1949 (S16E49, Hax/alpha), remained stable and unremarkable. There were
no Earth-directed coronal mass ejections (CMEs) observed during the
period.

9 January


Solar activity was at low levels for the past 24 hours. Region 1944
(S09W22, Fkc/beta-gamma-delta) showed signs of decay as it decreased in
areal coverage in the last 12 hours from 1560 millionths to 1120
millionths. It maintained its delta magnetic configuration but showed
consolidation and decay in the intermediate spots while the leader spots
remained largely unchanged. There was significantly less activity from
Region 1944 as it only produced two low-level C-class flares during the
period: a C2/Sf at 08/1259 UTC and a C3/Sn flare at 08/1654 UTC. Region
1946 (N09W26, Dac/beta-gamma) also exhibited signs of decay as it
decreased in coverage from 290 millionths to 240 millions, and showed
decay in the intermediate and leader spots. It was responsible for the
only other flare, a C1/Sf flare, at 09/0216 UTC. Region 1948 (N07E32,
Hsx/alpha) and Region 1949 (S15E62, Hsx/alpha) remained stable and
unremarkable. There were no Earth-directed coronal mass ejections (CMEs)
detected in satellite imagery during the period.

8 January


Solar activity was at high levels for the past 24 hours. Region 1944
(S09W08, Fkc/beta-gamma-delta) continued to be the largest, most
magnetically complex region on the visible disk. It was responsible for
the largest solar event of the period, an X1/2n flare at 07/1832 UTC,
which was associated with a Type II radio burst (estimated velocity of
1064 km/s) and an 8,300 sfu Tenflare. This region was also responsible
for a few low level C-class flares as well as multiple radio sweeps and
bursts. It exhibited signs of slight decay in its trailer spot group as
well as parts of the intermediate spots, but had slight penumberal
growth in the leader spot. Region 1946 (N09W12, Dkc/beta-gamma) had
slight consolidation in its intermediate and leader spots, but showed
separation between the intermediate and trailer spots. Although this
region was the second largest and second most magnetically complex
region, it remained fairly inactive throughout the period. Region 1947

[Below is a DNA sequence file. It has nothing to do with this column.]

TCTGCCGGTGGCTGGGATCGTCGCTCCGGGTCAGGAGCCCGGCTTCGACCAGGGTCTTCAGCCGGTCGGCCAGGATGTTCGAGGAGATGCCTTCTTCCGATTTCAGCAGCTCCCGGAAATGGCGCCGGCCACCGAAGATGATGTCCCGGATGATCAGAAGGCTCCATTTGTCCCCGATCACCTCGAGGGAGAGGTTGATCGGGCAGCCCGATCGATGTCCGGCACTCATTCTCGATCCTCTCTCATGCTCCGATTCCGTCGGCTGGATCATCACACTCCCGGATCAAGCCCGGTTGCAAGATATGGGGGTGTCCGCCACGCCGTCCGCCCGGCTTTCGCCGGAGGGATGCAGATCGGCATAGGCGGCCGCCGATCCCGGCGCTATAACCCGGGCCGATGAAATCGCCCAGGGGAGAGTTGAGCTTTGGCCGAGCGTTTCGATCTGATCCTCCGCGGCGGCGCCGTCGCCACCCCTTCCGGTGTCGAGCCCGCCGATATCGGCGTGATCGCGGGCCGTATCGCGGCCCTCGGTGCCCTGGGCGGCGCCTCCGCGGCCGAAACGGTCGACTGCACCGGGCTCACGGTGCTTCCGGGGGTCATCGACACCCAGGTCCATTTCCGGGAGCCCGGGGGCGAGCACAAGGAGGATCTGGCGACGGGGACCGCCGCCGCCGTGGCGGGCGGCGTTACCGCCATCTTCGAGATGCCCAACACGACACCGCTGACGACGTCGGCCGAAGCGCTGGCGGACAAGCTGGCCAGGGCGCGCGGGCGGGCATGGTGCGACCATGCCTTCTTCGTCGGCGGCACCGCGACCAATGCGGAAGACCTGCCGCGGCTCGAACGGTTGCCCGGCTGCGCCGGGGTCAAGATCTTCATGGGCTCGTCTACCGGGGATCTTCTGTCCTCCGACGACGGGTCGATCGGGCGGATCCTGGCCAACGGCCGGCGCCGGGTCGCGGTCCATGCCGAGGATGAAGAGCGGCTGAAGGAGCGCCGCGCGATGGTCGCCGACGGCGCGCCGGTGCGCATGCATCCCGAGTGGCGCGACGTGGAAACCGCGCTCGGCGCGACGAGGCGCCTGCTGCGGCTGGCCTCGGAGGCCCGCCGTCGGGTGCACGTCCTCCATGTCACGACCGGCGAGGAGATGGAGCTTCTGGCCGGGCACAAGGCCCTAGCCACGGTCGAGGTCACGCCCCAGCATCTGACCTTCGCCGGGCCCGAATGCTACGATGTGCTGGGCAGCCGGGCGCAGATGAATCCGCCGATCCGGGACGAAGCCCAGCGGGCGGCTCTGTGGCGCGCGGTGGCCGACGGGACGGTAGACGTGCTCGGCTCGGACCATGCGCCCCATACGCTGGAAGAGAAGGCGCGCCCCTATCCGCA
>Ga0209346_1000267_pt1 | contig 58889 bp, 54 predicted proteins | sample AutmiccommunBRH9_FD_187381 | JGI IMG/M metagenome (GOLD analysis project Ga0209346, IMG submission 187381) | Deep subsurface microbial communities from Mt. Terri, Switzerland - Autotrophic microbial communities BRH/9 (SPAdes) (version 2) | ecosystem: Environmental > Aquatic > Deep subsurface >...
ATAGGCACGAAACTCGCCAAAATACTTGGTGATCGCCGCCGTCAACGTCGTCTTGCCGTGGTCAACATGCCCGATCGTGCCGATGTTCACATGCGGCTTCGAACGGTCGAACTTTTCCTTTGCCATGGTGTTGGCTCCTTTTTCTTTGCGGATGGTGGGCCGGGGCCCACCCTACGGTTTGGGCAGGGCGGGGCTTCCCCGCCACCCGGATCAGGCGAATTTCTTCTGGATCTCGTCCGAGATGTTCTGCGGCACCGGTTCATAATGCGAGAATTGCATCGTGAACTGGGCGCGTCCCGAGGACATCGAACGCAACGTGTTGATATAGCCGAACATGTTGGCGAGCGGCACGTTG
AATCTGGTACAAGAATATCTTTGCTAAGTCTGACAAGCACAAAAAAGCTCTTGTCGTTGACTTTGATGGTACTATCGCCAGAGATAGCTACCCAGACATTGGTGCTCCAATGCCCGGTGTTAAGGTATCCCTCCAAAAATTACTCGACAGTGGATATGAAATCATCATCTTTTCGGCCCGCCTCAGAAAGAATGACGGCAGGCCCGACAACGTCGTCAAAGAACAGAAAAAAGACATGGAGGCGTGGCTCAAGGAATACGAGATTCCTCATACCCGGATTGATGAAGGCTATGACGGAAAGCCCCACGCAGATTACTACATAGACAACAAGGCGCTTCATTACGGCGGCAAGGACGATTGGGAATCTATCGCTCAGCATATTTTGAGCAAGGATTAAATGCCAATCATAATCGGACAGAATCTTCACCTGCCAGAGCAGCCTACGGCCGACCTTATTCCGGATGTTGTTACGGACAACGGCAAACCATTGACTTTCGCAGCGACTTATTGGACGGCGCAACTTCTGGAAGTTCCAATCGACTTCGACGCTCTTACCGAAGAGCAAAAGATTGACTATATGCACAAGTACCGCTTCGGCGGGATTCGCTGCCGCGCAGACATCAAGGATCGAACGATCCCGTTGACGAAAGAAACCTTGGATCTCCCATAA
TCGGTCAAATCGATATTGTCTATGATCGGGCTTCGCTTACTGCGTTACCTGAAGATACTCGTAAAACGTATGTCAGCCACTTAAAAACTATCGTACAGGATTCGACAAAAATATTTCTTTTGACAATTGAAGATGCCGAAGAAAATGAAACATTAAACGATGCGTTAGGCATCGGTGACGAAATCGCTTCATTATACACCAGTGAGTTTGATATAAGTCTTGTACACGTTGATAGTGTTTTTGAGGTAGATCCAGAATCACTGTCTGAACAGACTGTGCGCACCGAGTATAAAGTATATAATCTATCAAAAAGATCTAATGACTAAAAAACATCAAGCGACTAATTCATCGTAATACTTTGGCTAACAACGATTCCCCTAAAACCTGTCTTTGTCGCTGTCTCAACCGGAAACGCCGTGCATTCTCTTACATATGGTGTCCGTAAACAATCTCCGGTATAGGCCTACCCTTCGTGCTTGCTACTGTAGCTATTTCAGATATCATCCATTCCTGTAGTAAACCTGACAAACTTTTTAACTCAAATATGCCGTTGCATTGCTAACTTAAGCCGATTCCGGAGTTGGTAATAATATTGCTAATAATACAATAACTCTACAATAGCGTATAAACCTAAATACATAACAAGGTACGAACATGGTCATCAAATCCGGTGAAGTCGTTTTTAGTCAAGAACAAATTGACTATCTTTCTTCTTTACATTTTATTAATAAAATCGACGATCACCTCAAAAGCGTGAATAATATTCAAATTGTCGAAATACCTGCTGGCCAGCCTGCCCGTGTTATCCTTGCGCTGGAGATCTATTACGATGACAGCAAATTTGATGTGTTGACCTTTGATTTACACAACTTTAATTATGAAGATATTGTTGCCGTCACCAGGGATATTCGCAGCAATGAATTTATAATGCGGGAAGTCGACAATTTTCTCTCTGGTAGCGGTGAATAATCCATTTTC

(N11, L=180), now just beyond the west limb, was the only other flare
producer over the last 24 hours. This region was responsible for a M3/Sf
flare at 08/0347 UTC that was associated with a Type II radio sweep (est
speed 697 km/s), a C7/Sf flare at 07/2233 UTC, and a couple of other
low-level C-class flares. With its current location, any associated CME
is not expected to be Earth-directed. The only other active region on
the visible disk, Region 1948 (N07E46, Hsx/alpha), was stable and
unremarkable.

Once enough imagery was available, in-depth analysis of the coronal mass
ejection associated with the X1/2n flare (mentioned in the previous
discussion) was accomplished. The current Enlil model of this CME
indicates a possible arrival at Earth early on 09 Jan.

7 January


Solar activity reached high levels during the past 24 hours. Region 1944
(S09E06, Fkc/beta-gamma-delta) remained the largest, most complex spot
group on the visible disk and produced the largest flare of the period,
a M7/2b flare at 07/1013 UTC. The flare had an associated 10 cm
Castelli-U radio burst with a peak flux of 409 sfu. This region
continued to exhibit growth, mainly in its leader spots, and produced
several low-level C-class flares throughout the period. Region 1946
(N09E01, Dac/beta-gamma) was the second largest region on the visible
disk and produced the second largest flare of the period, a M1/1n flare
at 07/0353 UTC. It showed signs of consolidation in the trailer spots as
well as separation between the intermediate and trailer spots, and was
responsible for additional low-level C-class flares. The remaining five
spot groups on the visible disk were either stable or showed signs of
decay. Analysis of any coronal mass ejection activity associated with
either the M1 or the M7 flare will be conducted as imagery becomes
available.